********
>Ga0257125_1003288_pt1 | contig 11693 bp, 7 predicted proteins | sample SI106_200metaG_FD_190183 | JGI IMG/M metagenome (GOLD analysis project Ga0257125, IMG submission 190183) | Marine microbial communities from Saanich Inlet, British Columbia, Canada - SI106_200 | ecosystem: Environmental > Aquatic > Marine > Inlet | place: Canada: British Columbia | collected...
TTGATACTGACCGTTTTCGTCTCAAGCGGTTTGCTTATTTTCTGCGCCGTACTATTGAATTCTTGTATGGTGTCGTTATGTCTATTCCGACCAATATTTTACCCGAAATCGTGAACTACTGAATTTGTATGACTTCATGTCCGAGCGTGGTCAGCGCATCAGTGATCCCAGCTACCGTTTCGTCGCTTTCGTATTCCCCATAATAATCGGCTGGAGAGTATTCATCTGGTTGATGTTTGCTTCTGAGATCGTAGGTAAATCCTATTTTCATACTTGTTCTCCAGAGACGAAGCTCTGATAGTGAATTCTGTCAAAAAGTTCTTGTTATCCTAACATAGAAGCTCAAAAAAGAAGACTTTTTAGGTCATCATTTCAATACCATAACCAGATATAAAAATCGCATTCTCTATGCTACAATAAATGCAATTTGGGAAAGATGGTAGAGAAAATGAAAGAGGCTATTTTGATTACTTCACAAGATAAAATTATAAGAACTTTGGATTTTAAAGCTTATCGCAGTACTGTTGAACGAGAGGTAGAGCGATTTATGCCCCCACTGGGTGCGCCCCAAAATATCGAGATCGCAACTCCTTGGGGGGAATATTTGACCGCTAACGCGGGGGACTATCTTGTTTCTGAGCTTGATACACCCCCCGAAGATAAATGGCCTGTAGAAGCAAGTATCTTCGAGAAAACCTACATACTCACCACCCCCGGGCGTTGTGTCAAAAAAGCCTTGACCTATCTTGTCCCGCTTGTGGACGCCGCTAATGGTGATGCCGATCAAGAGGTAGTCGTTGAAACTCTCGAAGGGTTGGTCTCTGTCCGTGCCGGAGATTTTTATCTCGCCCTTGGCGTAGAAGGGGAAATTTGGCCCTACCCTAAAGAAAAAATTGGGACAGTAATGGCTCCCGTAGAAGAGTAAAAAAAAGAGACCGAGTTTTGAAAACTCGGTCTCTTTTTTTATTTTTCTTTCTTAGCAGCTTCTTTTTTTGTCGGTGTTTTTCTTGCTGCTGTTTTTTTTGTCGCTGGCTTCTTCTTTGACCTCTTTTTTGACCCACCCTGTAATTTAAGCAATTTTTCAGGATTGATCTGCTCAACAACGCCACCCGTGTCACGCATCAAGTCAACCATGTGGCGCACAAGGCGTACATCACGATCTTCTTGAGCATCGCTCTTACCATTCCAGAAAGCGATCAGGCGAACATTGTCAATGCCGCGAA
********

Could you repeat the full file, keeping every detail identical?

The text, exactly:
>Ga0257125_1003288_pt1 | contig 11693 bp, 7 predicted proteins | sample SI106_200metaG_FD_190183 | JGI IMG/M metagenome (GOLD analysis project Ga0257125, IMG submission 190183) | Marine microbial communities from Saanich Inlet, British Columbia, Canada - SI106_200 | ecosystem: Environmental > Aquatic > Marine > Inlet | place: Canada: British Columbia | collected...
TTGATACTGACCGTTTTCGTCTCAAGCGGTTTGCTTATTTTCTGCGCCGTACTATTGAATTCTTGTATGGTGTCGTTATGTCTATTCCGACCAATATTTTACCCGAAATCGTGAACTACTGAATTTGTATGACTTCATGTCCGAGCGTGGTCAGCGCATCAGTGATCCCAGCTACCGTTTCGTCGCTTTCGTATTCCCCATAATAATCGGCTGGAGAGTATTCATCTGGTTGATGTTTGCTTCTGAGATCGTAGGTAAATCCTATTTTCATACTTGTTCTCCAGAGACGAAGCTCTGATAGTGAATTCTGTCAAAAAGTTCTTGTTATCCTAACATAGAAGCTCAAAAAAGAAGACTTTTTAGGTCATCATTTCAATACCATAACCAGATATAAAAATCGCATTCTCTATGCTACAATAAATGCAATTTGGGAAAGATGGTAGAGAAAATGAAAGAGGCTATTTTGATTACTTCACAAGATAAAATTATAAGAACTTTGGATTTTAAAGCTTATCGCAGTACTGTTGAACGAGAGGTAGAGCGATTTATGCCCCCACTGGGTGCGCCCCAAAATATCGAGATCGCAACTCCTTGGGGGGAATATTTGACCGCTAACGCGGGGGACTATCTTGTTTCTGAGCTTGATACACCCCCCGAAGATAAATGGCCTGTAGAAGCAAGTATCTTCGAGAAAACCTACATACTCACCACCCCCGGGCGTTGTGTCAAAAAAGCCTTGACCTATCTTGTCCCGCTTGTGGACGCCGCTAATGGTGATGCCGATCAAGAGGTAGTCGTTGAAACTCTCGAAGGGTTGGTCTCTGTCCGTGCCGGAGATTTTTATCTCGCCCTTGGCGTAGAAGGGGAAATTTGGCCCTACCCTAAAGAAAAAATTGGGACAGTAATGGCTCCCGTAGAAGAGTAAAAAAAAGAGACCGAGTTTTGAAAACTCGGTCTCTTTTTTTATTTTTCTTTCTTAGCAGCTTCTTTTTTTGTCGGTGTTTTTCTTGCTGCTGTTTTTTTTGTCGCTGGCTTCTTCTTTGACCTCTTTTTTGACCCACCCTGTAATTTAAGCAATTTTTCAGGATTGATCTGCTCAACAACGCCACCCGTGTCACGCATCAAGTCAACCATGTGGCGCACAAGGCGTACATCACGATCTTCTTGAGCATCGCTCTTACCATTCCAGAAAGCGATCAGGCGAACATTGTCAATGCCGCGAA